Interview for a magazine of Education
Christian Guellerin has been the director of the Ecole de design Nantes Atlantique for 13 years. This former head of a business school, who has also worked at the Chamber of Commerce of Nantes/St Nazaire, has established a spirit of management and entrepreneurship within his design school – a complete turn around for this industrial design school created 20 years ago.
How can someone who is not a designer with a background in business run a successful design school?
My job is not to be a designer, but to manage a school with the responsibility to ensure that graduates find work as designers when they graduate. Did anyone ask the CEO of PSA if he was a mechanic and able to change a cylinder head gasket? This issue reflects the difficulties that the professional design environment has in freeing itself from its technical mold and in opening itself up to innovation, management and strategy. These are dimensions that the designer legitimately can and should now claim. Design can be defined in a number of ways. We have clearly opted for a socio-economic approach: design enables us to create added value for business, development and social progress.
What practices from business schools have you implemented?
We have built a program which includes internships, partnerships with businesses and apprenticeships. This business approach was highly controversial a decade ago. I then said that the goal of an “industrial design” school such as ours was not to train artists but design professionals who should use their creativity. The success of our school should not be measured merely on the quality of its final projects but on the employment rate of its graduates.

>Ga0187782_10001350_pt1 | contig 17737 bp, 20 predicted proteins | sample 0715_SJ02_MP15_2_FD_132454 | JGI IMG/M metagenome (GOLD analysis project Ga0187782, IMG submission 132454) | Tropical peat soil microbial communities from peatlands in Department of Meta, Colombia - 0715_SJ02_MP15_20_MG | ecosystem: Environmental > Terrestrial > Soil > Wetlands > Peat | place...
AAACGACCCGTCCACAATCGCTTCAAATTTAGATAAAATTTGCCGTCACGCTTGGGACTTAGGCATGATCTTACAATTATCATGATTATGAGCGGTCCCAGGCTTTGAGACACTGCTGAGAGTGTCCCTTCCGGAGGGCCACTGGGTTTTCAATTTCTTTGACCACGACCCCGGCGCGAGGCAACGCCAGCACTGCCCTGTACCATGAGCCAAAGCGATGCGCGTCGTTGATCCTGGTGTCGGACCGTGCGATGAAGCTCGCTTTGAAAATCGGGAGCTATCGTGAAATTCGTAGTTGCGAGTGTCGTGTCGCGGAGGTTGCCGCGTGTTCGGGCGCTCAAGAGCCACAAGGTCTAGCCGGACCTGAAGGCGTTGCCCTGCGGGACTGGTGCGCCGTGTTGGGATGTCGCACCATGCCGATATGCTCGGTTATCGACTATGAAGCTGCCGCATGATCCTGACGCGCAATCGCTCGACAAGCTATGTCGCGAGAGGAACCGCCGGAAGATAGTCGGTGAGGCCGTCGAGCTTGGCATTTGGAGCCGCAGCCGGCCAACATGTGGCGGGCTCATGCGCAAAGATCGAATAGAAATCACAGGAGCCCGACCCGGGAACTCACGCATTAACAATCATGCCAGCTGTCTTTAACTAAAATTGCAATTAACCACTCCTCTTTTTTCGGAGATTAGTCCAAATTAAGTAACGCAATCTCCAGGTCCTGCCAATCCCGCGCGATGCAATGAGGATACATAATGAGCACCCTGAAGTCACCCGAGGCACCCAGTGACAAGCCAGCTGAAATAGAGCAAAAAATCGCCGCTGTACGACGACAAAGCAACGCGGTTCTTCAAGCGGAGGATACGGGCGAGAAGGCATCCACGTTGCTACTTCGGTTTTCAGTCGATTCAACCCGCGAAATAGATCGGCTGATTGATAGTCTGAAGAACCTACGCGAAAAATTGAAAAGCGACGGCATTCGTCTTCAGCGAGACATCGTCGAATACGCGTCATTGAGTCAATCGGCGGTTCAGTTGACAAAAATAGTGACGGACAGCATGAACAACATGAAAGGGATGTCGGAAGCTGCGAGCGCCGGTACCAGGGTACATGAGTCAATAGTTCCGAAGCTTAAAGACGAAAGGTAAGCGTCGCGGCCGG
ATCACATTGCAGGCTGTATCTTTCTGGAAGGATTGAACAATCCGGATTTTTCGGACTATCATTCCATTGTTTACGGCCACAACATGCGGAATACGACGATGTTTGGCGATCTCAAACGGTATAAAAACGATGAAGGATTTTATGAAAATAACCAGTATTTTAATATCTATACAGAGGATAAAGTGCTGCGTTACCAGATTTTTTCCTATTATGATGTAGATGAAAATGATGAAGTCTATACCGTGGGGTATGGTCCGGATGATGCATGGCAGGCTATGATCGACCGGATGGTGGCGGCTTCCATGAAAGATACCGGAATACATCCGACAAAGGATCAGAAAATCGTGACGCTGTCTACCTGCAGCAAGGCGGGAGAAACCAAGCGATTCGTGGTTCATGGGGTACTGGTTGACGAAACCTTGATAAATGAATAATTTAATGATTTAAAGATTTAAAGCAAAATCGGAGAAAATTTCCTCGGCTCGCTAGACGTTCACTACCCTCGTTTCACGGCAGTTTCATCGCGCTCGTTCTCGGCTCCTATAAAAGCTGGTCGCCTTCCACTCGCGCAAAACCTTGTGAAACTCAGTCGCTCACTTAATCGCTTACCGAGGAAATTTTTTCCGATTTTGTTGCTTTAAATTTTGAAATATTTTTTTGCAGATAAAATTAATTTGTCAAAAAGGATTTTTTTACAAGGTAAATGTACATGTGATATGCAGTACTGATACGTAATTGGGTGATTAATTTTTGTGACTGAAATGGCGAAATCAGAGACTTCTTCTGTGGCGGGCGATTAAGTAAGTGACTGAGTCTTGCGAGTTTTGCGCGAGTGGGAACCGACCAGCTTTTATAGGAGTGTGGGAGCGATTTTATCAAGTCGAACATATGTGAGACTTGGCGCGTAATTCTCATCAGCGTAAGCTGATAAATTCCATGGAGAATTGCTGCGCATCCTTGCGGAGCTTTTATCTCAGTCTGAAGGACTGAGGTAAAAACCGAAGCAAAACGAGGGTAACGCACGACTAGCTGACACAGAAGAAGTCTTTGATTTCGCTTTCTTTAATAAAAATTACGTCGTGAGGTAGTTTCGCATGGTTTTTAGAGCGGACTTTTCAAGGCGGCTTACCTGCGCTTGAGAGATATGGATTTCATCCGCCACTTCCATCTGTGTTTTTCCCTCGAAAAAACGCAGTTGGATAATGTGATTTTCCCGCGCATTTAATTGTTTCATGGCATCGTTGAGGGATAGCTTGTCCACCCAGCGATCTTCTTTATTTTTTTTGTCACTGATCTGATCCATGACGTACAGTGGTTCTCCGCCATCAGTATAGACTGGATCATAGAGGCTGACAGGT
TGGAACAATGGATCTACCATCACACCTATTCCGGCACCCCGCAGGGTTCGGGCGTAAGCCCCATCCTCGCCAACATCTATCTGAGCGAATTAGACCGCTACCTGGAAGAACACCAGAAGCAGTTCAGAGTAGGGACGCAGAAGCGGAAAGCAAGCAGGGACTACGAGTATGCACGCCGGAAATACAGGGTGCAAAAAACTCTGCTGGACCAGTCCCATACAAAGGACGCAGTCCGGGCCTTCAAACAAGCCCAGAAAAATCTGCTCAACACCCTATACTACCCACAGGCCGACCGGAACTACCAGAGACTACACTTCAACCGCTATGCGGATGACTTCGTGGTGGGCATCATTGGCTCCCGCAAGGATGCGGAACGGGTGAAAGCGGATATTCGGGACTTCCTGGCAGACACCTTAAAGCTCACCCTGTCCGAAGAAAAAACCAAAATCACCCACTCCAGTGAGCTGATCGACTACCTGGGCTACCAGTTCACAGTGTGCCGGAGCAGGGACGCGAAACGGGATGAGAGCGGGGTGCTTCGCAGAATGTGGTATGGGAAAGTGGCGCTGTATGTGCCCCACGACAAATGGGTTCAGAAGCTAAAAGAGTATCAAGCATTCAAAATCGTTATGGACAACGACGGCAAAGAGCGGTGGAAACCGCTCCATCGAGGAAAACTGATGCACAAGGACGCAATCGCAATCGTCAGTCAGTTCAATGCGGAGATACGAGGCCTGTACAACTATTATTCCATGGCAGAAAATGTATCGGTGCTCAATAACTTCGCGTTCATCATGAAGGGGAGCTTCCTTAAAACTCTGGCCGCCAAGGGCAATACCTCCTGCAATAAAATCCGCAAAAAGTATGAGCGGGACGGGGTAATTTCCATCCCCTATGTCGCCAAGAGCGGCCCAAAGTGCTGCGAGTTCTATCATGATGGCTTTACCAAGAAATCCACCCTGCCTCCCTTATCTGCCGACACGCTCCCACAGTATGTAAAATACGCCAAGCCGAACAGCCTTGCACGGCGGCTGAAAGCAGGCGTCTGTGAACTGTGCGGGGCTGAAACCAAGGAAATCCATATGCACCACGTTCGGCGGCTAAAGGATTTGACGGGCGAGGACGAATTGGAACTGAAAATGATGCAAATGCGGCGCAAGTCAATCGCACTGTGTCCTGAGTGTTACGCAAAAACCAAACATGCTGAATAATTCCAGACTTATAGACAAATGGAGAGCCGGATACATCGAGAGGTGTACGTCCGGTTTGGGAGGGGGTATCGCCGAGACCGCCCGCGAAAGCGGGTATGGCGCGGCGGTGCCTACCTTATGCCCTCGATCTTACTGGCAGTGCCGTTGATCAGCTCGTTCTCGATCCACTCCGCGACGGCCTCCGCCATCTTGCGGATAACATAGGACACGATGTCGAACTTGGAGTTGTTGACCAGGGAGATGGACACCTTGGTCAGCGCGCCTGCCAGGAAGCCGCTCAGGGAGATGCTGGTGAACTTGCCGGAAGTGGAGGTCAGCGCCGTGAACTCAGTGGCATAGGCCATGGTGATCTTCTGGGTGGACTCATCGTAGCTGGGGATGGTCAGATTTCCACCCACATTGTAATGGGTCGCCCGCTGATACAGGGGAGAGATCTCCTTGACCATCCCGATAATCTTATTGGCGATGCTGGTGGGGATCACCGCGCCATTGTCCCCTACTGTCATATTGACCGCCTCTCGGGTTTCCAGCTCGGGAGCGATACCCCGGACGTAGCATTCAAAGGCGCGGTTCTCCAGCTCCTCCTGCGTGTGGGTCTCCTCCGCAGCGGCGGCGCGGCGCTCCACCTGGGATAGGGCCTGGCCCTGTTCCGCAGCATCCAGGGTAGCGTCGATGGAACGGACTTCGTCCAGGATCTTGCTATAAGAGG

Have the students learnt to work differently?
They have to learnt to work to specifications which are sometimes extremely restrictive. But it is precisely by dealing with these restrictions that students can show their creativity and talent. Students have also understood the importance of being able to communicate their projects. In this respect, drawing is one of the most relevant tools as it allows us to visualise and this approach is often more accurate than any explanation that goes with it. Whereas design was once primarily a technical discipline, it has now also become a managerial discipline. Designers, who were once so concerned to protect their individual work on their drawing board have now enriched their ideas through teamwork and sharing. While it is sometimes necessary to protect ideas, this philosophy has nevertheless led to hundreds of Soleau Envelopes (a sealed envelope serving as proof of anteriority for inventions valid in France) that will never even be opened.
How do you want to develop the school?